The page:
The nights here have become a time of anxiety, listening to Al-Jazeera. Reports that police are returning filled me with fear that there would be violence today. This was not the case. Some police have returned, but it is the common people directing traffic. No Central Security personnel have returned as Al-Jazeera is reporting. I doubt that those men could even leave their trucks before being surrounded at this point. As I entered Tahrir Square I witnessed peaceful celebration and focused demonstration in the street. There are more families out today than yesterday and more people in general. There were also more women leading rallies. The sheikhs from Al-Azhar were also there again today. Egyptians from every sector of society are represented. While the TV reports are nerve racking, when I go out during the day I see nothing but peaceful protests; jubilation of collective will that has been demonstrated.
The people here have been maintaining order. Average people are sweeping the streets. I witnessed one man picked up a juice box he saw thrown in the street. The burnt out shells of police pickup trucks have been put to good use as dumpsters for the trash swept from the street. Shop owners have been rationing bread to make sure it gets distributed. It is a stark difference to the reports of looting that the state owned media loops. Case in point, today an individual fired blanks in the air near Tahrir Square, with the army fired warning shots in the air, but other protesters stopped him before problems could escalate. Afterwards the crowd started shouting, “The army and the people are one hand.”
The people however are still unsure of what use the military might be ordered to do. A man on the street was telling reporters that the high officers may be with the government, but “the soldiers are the people and the people are the soldiers.” A message meaning that the people are suspicious of the high command and the possibility of a power grab but the ordinary soldiers on the street are seen as brothers. People, again, today would throw their hands in the air and yell “Leave!” every time the helicopter flew overhead, but there were no jets today.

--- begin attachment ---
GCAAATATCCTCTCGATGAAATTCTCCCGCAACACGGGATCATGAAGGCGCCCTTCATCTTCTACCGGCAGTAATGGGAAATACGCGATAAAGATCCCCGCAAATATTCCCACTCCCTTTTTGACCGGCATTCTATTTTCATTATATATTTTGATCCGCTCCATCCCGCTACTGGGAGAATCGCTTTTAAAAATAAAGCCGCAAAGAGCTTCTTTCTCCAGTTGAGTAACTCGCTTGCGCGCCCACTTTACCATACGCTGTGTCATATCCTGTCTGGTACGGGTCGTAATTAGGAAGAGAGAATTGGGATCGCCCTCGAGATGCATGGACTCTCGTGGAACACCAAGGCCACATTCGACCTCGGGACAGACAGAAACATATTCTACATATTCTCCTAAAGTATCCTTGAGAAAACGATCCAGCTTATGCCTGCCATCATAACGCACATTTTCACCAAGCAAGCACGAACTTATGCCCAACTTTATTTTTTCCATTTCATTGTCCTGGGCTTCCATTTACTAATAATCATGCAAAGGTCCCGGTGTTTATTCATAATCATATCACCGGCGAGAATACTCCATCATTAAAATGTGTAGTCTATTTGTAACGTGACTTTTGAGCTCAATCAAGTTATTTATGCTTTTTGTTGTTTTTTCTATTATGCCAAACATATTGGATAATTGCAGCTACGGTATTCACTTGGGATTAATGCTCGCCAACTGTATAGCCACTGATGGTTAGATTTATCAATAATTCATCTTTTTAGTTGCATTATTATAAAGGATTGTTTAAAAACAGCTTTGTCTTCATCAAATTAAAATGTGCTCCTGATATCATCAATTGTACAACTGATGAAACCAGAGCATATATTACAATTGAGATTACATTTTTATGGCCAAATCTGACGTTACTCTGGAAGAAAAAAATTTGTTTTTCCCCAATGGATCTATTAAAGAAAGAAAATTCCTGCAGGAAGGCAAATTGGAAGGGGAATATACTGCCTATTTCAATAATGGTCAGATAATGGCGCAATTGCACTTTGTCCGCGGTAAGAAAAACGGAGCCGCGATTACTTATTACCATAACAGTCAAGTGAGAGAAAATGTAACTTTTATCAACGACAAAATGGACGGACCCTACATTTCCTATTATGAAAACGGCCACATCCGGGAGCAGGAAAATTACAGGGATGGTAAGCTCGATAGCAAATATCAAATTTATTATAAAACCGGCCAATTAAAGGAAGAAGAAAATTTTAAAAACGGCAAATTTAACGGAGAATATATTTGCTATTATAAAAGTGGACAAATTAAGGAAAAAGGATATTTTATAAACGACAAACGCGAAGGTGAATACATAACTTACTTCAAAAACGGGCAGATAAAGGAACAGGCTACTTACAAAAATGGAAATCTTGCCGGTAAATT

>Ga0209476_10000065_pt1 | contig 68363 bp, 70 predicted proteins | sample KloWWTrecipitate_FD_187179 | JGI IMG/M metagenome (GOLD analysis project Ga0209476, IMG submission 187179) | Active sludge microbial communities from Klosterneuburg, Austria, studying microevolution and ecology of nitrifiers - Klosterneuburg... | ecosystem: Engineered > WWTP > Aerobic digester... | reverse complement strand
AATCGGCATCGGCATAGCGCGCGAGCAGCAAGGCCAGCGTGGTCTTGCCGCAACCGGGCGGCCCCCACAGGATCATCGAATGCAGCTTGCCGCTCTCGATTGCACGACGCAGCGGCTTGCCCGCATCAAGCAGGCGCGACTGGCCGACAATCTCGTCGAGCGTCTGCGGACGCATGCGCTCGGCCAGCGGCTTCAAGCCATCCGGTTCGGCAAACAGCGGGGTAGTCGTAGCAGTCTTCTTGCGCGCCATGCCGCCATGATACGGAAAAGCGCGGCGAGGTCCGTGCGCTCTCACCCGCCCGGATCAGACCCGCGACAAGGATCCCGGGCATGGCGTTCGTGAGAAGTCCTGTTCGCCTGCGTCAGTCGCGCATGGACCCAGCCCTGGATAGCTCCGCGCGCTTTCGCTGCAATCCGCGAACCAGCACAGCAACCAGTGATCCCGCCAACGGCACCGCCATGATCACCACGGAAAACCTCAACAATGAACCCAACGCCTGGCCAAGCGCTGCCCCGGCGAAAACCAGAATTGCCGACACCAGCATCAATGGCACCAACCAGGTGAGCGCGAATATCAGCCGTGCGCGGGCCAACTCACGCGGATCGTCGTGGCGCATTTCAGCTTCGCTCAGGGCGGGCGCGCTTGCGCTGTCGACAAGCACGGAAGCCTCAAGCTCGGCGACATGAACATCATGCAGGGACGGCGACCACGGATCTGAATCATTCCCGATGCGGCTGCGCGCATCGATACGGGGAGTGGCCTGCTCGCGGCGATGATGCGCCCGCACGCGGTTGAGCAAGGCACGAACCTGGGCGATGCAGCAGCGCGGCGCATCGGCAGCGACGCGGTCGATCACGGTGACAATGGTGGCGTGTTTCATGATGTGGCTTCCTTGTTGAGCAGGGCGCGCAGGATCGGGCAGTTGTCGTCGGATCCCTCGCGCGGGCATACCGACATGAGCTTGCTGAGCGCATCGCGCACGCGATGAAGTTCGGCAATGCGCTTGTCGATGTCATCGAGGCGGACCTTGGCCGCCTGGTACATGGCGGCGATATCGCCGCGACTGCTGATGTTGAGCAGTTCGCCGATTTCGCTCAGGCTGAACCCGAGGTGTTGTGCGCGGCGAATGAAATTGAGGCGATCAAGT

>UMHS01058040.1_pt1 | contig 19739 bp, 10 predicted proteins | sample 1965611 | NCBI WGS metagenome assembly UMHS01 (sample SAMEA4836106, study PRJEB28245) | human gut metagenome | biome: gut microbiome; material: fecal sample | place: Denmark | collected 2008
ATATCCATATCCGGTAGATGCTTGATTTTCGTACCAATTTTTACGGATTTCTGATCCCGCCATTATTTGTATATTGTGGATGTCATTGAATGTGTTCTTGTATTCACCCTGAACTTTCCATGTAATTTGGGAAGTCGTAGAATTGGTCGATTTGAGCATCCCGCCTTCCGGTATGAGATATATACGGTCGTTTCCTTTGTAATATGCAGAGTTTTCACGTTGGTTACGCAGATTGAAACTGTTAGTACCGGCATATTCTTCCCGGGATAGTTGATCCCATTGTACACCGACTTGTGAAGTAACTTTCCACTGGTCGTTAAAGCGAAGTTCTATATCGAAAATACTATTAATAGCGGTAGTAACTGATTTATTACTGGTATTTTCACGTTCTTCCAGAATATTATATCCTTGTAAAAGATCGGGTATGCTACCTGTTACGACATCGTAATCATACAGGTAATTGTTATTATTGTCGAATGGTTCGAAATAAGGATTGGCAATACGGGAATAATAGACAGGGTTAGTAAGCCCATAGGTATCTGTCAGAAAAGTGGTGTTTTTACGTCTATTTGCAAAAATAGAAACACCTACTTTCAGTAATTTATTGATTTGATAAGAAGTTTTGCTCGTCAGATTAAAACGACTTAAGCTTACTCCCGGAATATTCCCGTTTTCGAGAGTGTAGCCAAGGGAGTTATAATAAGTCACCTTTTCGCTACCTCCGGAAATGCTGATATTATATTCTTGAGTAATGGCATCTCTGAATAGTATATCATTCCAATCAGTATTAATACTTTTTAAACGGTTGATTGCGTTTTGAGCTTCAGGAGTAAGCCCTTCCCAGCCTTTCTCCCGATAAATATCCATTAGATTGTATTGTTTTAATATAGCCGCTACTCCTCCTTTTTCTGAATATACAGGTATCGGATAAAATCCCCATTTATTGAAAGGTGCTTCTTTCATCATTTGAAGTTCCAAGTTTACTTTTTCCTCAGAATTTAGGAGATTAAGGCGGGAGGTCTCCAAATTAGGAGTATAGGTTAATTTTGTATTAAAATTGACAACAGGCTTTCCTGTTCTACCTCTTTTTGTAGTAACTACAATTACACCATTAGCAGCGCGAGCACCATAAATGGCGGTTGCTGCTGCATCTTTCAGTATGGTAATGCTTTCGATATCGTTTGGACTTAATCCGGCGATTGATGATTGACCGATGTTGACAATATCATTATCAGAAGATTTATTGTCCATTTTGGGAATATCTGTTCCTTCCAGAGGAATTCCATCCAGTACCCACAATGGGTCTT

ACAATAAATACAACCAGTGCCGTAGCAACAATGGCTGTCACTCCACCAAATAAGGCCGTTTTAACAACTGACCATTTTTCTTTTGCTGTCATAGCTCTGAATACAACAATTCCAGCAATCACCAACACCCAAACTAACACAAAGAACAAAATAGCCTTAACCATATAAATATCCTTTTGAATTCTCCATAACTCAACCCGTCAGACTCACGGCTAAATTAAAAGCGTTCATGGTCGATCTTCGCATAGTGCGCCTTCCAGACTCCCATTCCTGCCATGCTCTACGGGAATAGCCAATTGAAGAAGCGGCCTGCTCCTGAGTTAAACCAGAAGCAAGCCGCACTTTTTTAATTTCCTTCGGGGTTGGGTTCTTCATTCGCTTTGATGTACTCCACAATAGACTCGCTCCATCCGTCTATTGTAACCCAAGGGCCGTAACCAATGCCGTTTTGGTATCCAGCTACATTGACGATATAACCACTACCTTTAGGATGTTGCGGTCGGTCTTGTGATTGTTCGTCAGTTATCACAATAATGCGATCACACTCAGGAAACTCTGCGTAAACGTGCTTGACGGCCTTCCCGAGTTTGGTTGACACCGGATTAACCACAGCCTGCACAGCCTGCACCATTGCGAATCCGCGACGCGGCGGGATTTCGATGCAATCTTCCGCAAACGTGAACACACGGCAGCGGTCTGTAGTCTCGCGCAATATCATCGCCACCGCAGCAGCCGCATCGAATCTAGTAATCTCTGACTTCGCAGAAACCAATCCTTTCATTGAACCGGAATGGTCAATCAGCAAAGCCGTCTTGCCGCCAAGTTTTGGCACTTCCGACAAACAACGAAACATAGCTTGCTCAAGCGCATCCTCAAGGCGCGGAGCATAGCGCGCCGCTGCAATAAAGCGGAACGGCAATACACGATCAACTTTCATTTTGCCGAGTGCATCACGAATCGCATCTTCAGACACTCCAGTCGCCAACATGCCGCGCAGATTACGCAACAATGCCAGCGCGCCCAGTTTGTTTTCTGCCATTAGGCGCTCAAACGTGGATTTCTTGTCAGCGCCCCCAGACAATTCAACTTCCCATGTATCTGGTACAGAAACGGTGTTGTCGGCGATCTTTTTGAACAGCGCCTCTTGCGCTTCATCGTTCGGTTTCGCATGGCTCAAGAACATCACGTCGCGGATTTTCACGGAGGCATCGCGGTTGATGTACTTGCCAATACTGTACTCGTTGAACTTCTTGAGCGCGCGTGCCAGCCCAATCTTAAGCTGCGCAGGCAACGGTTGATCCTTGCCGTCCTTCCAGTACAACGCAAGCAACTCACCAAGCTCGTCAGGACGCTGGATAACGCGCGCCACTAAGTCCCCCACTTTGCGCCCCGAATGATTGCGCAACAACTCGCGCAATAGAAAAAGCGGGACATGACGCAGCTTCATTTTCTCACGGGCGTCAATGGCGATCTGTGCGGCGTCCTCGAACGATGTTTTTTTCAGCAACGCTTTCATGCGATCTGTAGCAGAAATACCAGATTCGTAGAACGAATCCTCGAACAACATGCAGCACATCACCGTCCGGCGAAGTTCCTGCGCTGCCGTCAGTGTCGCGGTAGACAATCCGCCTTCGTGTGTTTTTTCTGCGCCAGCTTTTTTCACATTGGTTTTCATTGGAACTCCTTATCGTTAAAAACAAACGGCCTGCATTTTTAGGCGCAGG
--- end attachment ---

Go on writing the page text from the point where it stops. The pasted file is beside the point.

There have also been signs out today against “U.S. Hypocrisy” but not threats against the the American people, as western media seems to have been saying, from the very limited access I have had. Egyptians want this to be about Egypt and its future, not outside states. This was demonstrated when a few people attempted to hold an Israeli flag with slogans written on it. Fellow protesters tried to take it away the crowed in front of them gave hand signs signaling not to hold it up. The unifying message is about one cause and that is “the fall of Mubarak.” When I asked people what they want after Mubarak they talked about free elections, democracy, higher wages, and cheaper food. Here is what I have heard from people I talked to. I have attempted to keep the statement as close to what they said when looking over my short hand:
“We want Mubarak to leave. Obama and Hilary Clinton should not pick a side but remain neutral and stay out of our affairs. I love the American people but not the American government” (Egyptian youth with relatives in the US).